From authors like Pollan and Foer to advocacy groups, you don't have to look far to find critics of the New Agriculture. Environmental Defence Canada's (EDC) 2002 report, titled "It's Hitting the Fan: The Unchecked Growth of Factory Farms in Canada," presents dramatic statistics arguing that factory farms wreak havoc on the social and natural environment—the number of farms is decreasing, the number of animals increasing. This trend is corroborated by the Canadian Pork Council, which reports that in 1976 the average farm raised 91 pigs; by 2010 that number was 1,580. There is no consistent definition for "intensive livestock operations," or factory farms, making it impossible to create and apply policies across different jurisdictions. The EDC report calls for a national moratorium on all factory farms until five conditions are met: standards protecting human health and the environment, a ban on non-medicinal uses of drugs and hormones, adherence to a federal pollutant registry, citizen access to the permit-granting process and legislation updating the Criminal Code to include cruelty to animals.
Few would argue with any of these stipulations, but who will pay for them? "That's a very important part that's being missed in the urban world," says de Martines. "They've got demands, and I don't disagree with that, but at least pay us for our expenses." He likens the process to car manufacturing, when consumers lined up scientific evidence and demanded certain features in vehicles to improve safety. They got the seatbelts and the airbags, and the cost of cars went up. "But that doesn't seem to happen in food," de Martines says. "And that needs to change, quickly."
If you want to avoid antibiotics in your meat, only the term "certified organic" has the legal clout to ensure their absence. Forget "natural," "farm fresh," "grain fed," or even plain "organic." Maple Leaf PrimeTM Naturally is "Canada's leading brand of chicken," according to the advertising rhetoric, but "prime naturally" doesn't refer to a specific set of conditions. Ambiguous labelling fosters uncertainty about the relative benefits of one product over another, and clouds the meaning of terms like "organic."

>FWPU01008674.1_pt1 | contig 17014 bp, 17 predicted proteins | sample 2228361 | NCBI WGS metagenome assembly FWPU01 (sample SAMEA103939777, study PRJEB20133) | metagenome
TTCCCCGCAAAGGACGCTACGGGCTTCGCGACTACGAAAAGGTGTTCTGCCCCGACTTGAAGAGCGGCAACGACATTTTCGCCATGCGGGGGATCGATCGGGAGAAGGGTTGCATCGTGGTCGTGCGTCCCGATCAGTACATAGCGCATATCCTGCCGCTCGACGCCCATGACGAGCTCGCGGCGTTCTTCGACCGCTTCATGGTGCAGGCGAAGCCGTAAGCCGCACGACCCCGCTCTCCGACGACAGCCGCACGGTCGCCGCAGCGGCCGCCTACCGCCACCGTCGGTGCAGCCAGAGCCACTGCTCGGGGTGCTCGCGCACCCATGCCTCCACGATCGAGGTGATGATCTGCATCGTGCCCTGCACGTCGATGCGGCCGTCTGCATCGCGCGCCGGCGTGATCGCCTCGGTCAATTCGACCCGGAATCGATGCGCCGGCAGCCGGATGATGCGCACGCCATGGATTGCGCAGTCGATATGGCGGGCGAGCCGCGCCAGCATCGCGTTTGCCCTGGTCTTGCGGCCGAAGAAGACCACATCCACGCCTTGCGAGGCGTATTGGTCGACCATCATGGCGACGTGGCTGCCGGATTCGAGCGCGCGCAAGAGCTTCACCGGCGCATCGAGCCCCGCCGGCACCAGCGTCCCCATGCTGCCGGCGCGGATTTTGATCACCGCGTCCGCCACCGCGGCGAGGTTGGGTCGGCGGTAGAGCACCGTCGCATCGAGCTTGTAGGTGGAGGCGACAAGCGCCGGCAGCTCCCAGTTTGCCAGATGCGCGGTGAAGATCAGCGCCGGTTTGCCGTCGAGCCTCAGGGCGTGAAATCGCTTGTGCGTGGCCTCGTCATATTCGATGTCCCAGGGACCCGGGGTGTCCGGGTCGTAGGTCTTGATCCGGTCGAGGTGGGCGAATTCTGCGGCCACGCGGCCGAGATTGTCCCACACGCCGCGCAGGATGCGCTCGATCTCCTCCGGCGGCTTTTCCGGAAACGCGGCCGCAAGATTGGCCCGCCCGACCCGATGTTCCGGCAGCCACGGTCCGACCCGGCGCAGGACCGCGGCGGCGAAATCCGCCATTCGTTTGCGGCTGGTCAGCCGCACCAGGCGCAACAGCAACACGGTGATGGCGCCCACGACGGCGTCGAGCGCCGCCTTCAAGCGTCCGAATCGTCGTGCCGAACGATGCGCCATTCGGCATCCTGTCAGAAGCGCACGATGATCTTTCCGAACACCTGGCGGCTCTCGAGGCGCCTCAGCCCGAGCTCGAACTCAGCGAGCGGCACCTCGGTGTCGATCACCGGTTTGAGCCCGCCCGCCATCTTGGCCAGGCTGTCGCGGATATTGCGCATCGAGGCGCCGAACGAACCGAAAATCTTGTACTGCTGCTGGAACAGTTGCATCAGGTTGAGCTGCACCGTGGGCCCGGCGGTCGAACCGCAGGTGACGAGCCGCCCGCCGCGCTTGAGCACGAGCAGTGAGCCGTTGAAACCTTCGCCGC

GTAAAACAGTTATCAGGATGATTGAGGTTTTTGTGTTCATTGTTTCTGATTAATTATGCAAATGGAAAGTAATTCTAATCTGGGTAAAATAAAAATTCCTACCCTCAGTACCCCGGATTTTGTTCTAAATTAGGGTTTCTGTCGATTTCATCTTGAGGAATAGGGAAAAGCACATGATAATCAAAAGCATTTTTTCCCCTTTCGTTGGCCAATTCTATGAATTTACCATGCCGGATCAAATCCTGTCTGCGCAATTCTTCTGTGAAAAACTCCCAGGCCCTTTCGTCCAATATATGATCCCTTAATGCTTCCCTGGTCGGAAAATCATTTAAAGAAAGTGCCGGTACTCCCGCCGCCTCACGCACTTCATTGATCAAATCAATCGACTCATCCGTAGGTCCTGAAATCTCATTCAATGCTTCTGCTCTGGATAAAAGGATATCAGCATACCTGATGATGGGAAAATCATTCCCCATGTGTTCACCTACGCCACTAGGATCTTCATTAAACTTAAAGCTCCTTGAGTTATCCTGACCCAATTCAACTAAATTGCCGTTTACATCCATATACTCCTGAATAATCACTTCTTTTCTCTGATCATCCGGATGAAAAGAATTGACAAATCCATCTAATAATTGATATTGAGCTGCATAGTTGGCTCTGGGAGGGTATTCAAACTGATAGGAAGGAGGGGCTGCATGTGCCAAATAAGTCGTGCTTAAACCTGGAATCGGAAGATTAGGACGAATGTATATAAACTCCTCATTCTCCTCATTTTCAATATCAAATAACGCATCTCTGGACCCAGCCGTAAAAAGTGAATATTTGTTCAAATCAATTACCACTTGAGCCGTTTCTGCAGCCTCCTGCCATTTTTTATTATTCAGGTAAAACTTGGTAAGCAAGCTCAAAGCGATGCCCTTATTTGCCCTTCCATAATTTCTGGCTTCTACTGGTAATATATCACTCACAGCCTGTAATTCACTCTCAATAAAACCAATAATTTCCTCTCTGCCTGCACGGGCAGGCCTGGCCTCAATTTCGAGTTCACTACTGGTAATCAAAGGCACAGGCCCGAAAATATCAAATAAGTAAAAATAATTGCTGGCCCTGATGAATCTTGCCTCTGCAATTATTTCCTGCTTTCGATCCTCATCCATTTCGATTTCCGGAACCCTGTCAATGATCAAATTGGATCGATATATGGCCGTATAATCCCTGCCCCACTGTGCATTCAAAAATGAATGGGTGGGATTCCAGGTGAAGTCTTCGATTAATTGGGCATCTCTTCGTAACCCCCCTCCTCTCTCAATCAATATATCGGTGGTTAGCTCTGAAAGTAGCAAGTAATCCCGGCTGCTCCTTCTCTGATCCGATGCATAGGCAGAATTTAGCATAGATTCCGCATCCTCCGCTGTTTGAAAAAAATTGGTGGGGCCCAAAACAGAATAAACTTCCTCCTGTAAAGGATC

That changed on June 30, 2009, when the intimidatingly-named Canada Organic Regime took effect. Previously, in order to be certified organic, farms had to meet a set of standards outlined by an independent certifying body. In Ontario alone, there were seven major certifying bodies administering seven different "verified organic" stickers. Each of these bodies had its own set of rules for conferring certification, and while they were very similar, the details differed and left room for interpretation. The Canada Organic Regime now sees all certifying bodies accredited under the Canadian Food Inspection Agency and adhering to a single "National Organic Standard." The idea is to reduce misleading labelling and encourage international trade. "In terms of market demand, it's going to be a positive thing," says Ted Soudant, president of Field Gate Organics, a collective of over
fifty organic farmers in Ontario. "The demand for organic has grown in every country that it's happened to."
Out in Stratford, I'm sitting down to lunch with de Martines and his daughter Yvonne. I'm their guest, and they refuse to send me out on the road without a proper meal. The spread is impressive—lasagna made by Yvonne, traditional pumpernickel bread, lettuce from their garden, cheese and, of course, ham from a pig that once rooted around barely two hundred metres from the house. We chat about the differences between food in Europe and North America, farmers versus non-farmers, and people who refuse to pay the full value of their food. As I sink my teeth into a fat, succulent slab of pork, I wonder about the real cost of my sandwich. Call it boutique if you like, but it's worth whatever de Martines is charging.